Susan Jacoby, an unsparing chronicler of unreason in American culture, now offers an impassioned, tough-minded critique of the myth that a radically new old age—unmarred by physical or mental deterioration, financial problems, or intimate loneliness—awaits the huge baby boom generation. Combining historical, social, and economic analysis with personal experiences of love and loss, Jacoby turns a caustic eye not only on the modern fiction that old age can be “defied” but also on the sentimental image of a past in which Americans supposedly revered their elders.
Never Say Die unmasks the fallacies promoted by twenty-first-century hucksters of longevity—including health gurus claiming that boomers can stay “forever young” if they only live right, self-promoting biomedical businessmen predicting that ninety may soon become the new fifty and that a “cure” for the “disease” of aging is just around the corner, and wishful thinkers asserting that older means wiser.
The author offers powerful evidence that America has always been a “youth culture” and that the plight of the neglected old dates from the early years of the republic. Today, as the oldest boomers turn sixty-five, it is imperative for them to distinguish between marketing hype and realistic hope about what lies ahead for the more than 70 million Americans who will be beyond the traditional retirement age by 2030. This wide-ranging reappraisal examines the explosion of Alzheimer’s cases, the uncertain economic future of aging boomers, the predicament of women who make up an overwhelming majority of the oldest—and poorest—old, and the illusion that we can control the way we age and die.
Jacoby raises the fundamental question of whether living longer is a good thing unless it means living better. Her book speaks to Americans, whatever their age, who draw courage and hope from facing reality instead of embracing that oldest of delusions, the fountain of youth.
From the Hardcover edition.
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|Title of eBook: Never Say Die|
|Release Date: 02-01-2011|
|Allowed Countries (hover)|
|Publisher: Knopf Doubleday Publishing Group|
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|Parent title||Never Say Die|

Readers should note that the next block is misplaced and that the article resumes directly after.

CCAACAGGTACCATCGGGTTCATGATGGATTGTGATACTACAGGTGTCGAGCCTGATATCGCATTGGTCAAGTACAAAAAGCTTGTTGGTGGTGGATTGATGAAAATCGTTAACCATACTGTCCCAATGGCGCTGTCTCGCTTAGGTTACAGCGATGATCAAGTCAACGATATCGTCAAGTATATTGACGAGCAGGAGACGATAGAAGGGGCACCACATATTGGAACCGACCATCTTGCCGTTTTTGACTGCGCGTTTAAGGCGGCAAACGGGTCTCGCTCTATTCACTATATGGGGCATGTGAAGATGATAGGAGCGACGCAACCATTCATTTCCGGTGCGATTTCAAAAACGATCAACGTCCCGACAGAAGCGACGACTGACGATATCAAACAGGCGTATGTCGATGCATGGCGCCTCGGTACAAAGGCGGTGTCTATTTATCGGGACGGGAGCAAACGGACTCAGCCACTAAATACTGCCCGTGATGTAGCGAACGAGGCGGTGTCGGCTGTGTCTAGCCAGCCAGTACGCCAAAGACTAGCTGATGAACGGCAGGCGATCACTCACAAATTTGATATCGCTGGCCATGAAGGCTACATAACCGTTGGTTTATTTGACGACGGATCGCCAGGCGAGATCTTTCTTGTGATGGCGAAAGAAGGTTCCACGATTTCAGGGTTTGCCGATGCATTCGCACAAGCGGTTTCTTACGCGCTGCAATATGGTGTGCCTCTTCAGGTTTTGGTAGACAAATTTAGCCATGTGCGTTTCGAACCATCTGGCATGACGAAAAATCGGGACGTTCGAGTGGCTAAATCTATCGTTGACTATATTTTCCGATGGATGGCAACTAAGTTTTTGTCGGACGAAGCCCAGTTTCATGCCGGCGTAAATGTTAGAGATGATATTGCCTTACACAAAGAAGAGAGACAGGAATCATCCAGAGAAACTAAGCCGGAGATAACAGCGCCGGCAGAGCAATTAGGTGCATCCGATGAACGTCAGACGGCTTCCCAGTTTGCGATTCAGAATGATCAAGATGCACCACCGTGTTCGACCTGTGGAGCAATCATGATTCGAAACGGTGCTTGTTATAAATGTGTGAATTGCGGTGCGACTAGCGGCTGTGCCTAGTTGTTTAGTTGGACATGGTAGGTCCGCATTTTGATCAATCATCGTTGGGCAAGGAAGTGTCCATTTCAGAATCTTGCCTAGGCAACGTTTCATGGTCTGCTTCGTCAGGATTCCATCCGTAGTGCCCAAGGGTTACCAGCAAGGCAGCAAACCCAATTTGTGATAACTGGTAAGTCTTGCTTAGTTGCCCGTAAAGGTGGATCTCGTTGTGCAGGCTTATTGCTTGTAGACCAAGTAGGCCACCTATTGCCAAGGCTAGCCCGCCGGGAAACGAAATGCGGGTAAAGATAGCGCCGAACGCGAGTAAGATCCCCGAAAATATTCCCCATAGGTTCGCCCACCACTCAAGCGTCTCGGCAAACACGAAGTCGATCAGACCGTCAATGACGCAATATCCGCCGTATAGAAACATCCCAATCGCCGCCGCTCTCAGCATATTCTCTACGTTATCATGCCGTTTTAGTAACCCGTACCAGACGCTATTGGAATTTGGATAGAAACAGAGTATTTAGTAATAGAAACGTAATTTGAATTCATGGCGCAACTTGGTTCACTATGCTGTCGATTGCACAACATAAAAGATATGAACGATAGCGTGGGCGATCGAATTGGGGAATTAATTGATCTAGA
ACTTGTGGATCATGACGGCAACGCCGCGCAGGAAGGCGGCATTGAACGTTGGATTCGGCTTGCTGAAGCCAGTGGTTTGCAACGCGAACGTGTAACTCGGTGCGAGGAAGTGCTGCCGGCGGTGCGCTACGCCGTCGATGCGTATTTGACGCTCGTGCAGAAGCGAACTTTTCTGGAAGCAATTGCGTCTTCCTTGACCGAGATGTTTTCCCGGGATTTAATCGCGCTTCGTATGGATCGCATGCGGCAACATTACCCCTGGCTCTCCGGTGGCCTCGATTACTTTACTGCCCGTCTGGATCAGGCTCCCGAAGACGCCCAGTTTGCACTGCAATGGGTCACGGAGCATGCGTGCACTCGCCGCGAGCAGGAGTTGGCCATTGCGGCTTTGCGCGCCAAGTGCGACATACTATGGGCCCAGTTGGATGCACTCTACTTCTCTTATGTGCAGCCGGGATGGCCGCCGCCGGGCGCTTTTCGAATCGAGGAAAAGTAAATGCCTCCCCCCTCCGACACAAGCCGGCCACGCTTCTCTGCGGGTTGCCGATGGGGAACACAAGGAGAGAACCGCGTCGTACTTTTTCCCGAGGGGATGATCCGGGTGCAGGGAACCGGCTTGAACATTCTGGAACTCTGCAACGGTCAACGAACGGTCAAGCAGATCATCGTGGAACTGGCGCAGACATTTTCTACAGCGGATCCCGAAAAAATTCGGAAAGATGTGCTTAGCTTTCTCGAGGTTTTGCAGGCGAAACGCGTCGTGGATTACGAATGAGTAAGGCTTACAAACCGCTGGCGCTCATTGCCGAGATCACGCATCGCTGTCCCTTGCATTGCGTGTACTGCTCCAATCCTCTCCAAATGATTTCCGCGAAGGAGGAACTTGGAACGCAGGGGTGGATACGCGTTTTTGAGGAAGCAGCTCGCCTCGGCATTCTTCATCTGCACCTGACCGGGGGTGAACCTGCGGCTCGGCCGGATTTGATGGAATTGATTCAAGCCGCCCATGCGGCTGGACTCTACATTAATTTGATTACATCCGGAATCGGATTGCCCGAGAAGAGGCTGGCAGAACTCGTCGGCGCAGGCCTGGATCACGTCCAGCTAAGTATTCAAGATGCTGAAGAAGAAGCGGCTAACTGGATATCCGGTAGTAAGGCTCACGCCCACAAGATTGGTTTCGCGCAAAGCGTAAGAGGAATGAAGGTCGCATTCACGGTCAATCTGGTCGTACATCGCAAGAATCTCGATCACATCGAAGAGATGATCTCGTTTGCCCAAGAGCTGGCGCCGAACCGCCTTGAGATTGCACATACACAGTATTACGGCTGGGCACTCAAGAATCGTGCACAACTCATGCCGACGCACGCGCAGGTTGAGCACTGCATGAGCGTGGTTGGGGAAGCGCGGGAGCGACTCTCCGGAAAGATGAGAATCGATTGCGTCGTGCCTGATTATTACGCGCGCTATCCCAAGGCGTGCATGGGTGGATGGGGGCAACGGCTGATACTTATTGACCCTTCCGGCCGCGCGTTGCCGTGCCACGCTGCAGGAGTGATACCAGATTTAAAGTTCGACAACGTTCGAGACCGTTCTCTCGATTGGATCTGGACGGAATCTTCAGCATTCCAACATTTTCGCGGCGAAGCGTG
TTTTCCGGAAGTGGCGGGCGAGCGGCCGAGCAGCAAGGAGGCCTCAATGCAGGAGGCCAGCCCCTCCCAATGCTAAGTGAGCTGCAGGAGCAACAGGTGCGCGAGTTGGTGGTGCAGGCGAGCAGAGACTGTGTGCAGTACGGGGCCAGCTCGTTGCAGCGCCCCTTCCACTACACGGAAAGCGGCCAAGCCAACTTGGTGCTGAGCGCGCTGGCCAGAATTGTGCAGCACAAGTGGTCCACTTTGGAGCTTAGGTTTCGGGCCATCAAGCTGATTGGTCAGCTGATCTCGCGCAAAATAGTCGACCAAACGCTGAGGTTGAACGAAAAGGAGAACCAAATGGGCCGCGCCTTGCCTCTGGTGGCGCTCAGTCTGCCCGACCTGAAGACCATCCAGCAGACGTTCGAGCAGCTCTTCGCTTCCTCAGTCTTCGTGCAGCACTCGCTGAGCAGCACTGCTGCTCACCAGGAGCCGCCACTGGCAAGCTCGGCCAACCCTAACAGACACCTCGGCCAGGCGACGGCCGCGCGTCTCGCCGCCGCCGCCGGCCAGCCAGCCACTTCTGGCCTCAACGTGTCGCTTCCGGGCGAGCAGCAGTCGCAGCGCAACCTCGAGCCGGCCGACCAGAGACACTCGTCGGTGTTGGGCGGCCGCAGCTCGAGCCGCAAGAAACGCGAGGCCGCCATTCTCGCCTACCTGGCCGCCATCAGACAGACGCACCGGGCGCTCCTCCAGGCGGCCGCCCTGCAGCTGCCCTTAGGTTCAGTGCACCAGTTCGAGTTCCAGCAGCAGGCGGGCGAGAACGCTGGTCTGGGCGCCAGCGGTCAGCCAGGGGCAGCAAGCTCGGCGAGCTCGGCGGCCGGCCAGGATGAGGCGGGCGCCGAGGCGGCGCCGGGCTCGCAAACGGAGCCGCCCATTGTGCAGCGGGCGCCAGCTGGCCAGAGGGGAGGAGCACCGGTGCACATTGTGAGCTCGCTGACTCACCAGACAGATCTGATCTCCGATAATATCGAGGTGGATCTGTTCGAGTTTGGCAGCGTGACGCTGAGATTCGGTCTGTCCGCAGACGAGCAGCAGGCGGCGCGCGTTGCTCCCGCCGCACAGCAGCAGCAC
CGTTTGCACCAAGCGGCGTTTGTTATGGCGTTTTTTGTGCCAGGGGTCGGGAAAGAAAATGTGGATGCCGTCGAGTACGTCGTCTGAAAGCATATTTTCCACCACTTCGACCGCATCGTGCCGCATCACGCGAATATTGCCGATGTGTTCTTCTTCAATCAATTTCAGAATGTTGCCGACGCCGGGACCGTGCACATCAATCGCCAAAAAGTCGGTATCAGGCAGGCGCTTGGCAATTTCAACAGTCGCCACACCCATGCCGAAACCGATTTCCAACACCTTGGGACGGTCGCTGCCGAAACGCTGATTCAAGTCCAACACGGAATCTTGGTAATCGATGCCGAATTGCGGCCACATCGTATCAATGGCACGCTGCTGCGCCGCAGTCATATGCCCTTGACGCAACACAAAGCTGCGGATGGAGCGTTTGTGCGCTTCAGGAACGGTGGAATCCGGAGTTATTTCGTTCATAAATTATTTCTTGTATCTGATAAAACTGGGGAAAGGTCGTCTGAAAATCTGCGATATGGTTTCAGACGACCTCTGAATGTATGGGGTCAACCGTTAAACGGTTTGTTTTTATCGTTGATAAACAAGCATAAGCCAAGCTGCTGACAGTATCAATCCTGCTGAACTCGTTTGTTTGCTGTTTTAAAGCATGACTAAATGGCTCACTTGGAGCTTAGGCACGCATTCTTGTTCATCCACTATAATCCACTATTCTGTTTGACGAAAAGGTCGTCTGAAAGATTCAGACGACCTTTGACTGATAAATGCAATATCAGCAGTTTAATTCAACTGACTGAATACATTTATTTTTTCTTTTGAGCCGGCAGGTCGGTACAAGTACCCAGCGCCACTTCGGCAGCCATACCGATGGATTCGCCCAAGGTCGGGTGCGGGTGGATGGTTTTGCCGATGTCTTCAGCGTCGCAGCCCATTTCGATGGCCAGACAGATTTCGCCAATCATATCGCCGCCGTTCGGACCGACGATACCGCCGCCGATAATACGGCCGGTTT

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Never Say Die
Anyone who has not been buried in a vault for the past two decades is surely aware of the media blitz touting the “new old age” as a phenomenon that enables people in their sixties, seventies, eighties, nineties, and beyond to enjoy the kind of rich, full, healthy, adventurous, sexy, ﬁnancially secure lives that their ancestors could never have imagined. Much of this propaganda is aimed at baby boomers now in their late forties, ﬁfties, and early sixties, because marketers are betting that the boomer generation will spend almost anything on products that say “Hell no, we won’t go!” to a traditionally deﬁned old age. I too have read (and occasionally written) optimistic screeds on the joys and advantages of the new old age, also known as “young old age,” also known as “successful aging.” But I now regard the relentlessly positive vision promulgated by cheerleaders for the extension of longevity as more of an exhortation, even an ultimatum, than an evidence-based portrait of old age as it is today and is likely to remain for the huge baby boom generation. As the oldest boomers turn sixty-ﬁve, it is past time for a more critical and skeptical look at old age as it really is in America today, especially for the “old old”—those in their ninth and tenth decades of life. When I told a forty-something colleague that I was writing a book about the myth of young old age, she asked how old I was (a question still considered impolite in most contexts). I told her I was sixty-three. “Surely you don’t think of that as old?” she asked in a horriﬁ ed tone. Actually, being